Stuart Johnson, Deseret News
Wall Street 24/7 released its annual index of best- and worst-run states Tuesday, with North Dakota taking top honors based on 2011 data. Utah placed fourth. Neighboring Arizona ranked fourth-worst, closely packed with more expected problem states like California and New Jersey.
"To determine how well the states are run," the study's authors wrote, they "reviewed hundreds of data sets from dozens of sources. We looked at each state’s debt, revenue, expenditure and deficit to determine how well it is managed fiscally. We reviewed taxes, exports and GDP growth, including a breakdown by sector, to identify how each state is managing its resources. We looked at poverty, income, unemployment, high school graduation, violent crime and foreclosure rates to measure if residents are prospering."
The authors did note that "Utah had a budget deficit of $700 million, equal to 14.7 percent of the state’s GDP. This debt-to-GDP ratio is worse than half the states in the U.S. Despite these problems, Utah has committed to reducing expenses in place of raising taxes or increasing debt. The state has also limited its borrowing. Its total debt was just under $6.5 billion in fiscal 2010, or $2,356 per capita — less than most states — and 40.4 percent of 2010 tax revenue. Both Moody’s and S&P gave Utah their highest credit ratings because of the state’s strong fiscal management. Moody’s commented that Utah has a “tradition of conservative fiscal management; rebuilding of budgetary reserves after their use in the recession; (and) a closely managed debt portfolio.”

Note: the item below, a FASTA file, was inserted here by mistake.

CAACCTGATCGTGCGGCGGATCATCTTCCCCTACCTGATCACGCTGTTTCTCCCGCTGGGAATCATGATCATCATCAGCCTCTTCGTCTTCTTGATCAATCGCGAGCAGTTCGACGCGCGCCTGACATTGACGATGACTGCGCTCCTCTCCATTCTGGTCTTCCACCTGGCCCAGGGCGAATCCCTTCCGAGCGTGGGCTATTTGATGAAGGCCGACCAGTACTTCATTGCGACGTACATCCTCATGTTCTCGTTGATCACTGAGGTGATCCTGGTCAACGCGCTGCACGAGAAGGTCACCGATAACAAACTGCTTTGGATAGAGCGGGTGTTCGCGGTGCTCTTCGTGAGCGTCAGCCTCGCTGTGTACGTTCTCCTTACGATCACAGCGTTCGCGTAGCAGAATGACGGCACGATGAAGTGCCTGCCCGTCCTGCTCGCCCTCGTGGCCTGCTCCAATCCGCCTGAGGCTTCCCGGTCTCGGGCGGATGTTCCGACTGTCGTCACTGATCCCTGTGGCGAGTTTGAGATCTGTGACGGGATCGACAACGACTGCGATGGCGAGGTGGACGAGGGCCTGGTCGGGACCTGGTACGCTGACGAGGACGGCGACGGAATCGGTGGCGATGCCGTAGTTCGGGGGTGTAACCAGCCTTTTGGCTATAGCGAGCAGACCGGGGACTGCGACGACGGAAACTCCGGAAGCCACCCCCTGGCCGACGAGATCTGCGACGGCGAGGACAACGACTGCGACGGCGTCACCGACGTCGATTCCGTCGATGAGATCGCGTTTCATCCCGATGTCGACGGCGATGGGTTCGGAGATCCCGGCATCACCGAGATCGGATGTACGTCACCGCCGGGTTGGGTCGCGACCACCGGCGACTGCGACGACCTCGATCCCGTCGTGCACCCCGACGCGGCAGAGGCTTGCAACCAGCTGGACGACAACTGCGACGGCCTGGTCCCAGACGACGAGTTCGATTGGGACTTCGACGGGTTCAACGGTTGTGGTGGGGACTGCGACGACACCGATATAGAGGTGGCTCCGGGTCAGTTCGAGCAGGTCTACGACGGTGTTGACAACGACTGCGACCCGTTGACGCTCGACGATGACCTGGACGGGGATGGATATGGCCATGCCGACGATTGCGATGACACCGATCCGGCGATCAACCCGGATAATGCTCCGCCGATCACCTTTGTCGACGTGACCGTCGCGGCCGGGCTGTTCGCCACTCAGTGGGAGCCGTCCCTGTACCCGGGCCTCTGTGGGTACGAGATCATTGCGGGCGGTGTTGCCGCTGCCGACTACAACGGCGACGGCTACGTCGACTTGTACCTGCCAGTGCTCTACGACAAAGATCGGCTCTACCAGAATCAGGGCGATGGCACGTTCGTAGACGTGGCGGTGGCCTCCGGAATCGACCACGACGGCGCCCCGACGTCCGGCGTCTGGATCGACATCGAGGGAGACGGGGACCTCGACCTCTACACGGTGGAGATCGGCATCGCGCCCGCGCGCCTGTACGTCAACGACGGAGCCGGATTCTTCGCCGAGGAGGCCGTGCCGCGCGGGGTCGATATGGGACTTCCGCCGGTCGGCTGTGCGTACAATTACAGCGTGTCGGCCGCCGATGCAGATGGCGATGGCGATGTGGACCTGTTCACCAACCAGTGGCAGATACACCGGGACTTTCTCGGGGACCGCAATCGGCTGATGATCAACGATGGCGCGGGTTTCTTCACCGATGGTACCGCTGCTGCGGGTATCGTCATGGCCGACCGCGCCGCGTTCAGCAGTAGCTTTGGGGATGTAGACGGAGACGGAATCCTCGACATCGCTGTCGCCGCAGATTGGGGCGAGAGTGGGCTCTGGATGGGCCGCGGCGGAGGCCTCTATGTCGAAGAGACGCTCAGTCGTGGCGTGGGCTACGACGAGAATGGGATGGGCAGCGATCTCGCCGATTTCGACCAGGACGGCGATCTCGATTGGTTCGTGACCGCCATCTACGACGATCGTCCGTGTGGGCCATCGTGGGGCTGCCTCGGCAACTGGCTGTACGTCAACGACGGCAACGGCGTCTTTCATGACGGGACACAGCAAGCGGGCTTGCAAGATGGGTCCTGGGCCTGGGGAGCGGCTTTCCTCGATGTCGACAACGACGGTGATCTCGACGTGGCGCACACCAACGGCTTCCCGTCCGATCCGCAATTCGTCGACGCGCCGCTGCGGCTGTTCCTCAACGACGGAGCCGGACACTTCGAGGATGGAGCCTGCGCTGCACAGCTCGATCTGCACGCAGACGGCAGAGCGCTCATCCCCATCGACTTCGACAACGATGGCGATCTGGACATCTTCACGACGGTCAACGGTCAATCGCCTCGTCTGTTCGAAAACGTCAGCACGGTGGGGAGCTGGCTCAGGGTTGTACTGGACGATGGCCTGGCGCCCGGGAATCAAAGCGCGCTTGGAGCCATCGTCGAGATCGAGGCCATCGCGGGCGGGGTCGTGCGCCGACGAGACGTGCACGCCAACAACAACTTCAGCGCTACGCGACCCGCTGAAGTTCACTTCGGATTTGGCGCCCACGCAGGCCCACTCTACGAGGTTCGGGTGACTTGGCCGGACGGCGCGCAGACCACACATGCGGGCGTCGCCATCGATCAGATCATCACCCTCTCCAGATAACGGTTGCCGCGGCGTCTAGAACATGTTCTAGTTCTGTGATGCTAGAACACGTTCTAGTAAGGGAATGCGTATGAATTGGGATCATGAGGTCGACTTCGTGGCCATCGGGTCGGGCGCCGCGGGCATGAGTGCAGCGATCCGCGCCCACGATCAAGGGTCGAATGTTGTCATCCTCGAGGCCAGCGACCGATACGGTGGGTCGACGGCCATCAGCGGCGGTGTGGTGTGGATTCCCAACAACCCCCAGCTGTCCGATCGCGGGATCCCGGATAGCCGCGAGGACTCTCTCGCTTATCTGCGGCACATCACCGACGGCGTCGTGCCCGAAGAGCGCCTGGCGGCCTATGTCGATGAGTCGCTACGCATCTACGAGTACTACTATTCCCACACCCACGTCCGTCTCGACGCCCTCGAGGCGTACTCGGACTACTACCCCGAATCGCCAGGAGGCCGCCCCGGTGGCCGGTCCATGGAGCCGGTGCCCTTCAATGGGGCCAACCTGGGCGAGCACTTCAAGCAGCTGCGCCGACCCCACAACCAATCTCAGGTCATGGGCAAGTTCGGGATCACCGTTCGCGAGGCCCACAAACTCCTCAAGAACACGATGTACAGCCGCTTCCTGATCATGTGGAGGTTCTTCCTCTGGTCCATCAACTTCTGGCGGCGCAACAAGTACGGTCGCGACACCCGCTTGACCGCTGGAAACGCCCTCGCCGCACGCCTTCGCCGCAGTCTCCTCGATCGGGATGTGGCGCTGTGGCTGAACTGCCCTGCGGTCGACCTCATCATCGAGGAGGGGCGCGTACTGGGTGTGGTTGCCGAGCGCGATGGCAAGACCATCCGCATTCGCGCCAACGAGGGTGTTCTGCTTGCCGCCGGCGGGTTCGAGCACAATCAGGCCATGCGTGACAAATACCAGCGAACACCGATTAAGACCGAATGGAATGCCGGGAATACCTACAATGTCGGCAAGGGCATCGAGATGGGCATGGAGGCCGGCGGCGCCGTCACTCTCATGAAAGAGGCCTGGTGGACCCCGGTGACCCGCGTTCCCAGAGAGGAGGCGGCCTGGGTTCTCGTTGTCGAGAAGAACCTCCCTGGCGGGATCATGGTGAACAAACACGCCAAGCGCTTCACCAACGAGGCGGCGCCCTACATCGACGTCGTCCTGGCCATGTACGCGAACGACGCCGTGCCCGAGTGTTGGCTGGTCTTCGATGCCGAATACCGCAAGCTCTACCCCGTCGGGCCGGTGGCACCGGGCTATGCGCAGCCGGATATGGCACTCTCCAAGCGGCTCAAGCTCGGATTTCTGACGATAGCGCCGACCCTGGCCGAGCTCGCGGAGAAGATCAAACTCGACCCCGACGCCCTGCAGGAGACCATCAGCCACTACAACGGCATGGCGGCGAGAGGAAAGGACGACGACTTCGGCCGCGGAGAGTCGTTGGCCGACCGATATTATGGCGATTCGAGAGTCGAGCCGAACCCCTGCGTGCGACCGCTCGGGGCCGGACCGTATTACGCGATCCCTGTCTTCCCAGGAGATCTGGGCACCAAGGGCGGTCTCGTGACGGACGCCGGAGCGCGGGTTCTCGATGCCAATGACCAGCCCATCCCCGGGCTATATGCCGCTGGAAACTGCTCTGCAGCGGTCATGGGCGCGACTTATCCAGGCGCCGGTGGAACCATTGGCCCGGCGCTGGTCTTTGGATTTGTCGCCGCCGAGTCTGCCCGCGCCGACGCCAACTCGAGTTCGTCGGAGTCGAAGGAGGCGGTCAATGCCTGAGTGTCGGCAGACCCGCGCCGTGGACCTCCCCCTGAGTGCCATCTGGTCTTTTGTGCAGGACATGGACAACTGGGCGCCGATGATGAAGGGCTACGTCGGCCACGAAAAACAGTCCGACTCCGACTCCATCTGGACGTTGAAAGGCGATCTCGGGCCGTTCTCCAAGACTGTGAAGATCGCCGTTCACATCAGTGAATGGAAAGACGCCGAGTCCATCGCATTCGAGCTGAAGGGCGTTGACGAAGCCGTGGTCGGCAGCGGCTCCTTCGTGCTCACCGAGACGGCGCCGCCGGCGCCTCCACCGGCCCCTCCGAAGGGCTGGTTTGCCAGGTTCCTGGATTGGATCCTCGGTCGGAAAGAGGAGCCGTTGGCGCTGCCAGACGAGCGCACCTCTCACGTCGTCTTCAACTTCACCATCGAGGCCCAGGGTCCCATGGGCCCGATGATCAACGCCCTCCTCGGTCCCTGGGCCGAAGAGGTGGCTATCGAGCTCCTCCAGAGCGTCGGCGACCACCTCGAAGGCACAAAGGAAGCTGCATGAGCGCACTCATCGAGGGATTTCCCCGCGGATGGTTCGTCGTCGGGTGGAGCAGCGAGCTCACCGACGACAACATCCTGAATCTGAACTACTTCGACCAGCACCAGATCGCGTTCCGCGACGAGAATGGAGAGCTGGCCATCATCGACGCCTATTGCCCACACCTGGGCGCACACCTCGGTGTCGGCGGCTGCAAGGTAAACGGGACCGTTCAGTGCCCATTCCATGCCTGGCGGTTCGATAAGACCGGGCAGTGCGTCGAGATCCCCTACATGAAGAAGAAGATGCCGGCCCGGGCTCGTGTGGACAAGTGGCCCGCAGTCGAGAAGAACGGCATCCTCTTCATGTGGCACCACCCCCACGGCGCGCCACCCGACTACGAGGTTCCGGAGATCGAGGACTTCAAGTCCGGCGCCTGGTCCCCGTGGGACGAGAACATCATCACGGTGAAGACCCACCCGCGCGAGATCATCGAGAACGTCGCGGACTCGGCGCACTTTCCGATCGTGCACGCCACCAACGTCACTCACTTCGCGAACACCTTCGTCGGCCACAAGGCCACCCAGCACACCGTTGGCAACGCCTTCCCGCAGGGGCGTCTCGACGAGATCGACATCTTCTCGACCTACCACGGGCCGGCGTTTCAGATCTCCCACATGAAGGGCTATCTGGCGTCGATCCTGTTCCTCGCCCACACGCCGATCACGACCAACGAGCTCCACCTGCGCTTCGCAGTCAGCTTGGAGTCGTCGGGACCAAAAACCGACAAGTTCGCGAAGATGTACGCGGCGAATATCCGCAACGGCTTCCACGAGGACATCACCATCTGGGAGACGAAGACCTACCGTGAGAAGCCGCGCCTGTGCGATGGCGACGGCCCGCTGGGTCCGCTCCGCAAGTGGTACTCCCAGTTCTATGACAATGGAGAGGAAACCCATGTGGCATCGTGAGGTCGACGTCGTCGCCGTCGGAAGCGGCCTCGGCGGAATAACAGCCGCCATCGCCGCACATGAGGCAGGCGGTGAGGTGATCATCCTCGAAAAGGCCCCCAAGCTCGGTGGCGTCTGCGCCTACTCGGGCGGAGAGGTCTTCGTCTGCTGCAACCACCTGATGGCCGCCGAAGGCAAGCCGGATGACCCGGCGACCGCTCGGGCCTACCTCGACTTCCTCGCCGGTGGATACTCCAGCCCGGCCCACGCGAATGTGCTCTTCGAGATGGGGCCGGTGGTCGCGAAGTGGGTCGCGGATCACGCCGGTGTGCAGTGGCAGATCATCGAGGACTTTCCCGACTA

One key measure was economic growth, where Utah tied for eighth place with four other states at 2 percent GDP growth in 2011. Hawaii, Maine, New Jersey, Alabama, Mississippi and Wyoming all reported negative economic growth, while the explosive leader was North Dakota, which rode its oil resources to well over 7 percent growth.
A related measure was unemployment. The authors noted that "unemployment rates of most of the poorly ranked states are among the highest in the country. Nine of the 10 best-ranked states had an unemployment rate of less than 7 percent in 2011."
Eric Schulzke writes on national politics for the Deseret News. He can be contacted at firstname.lastname@example.org.
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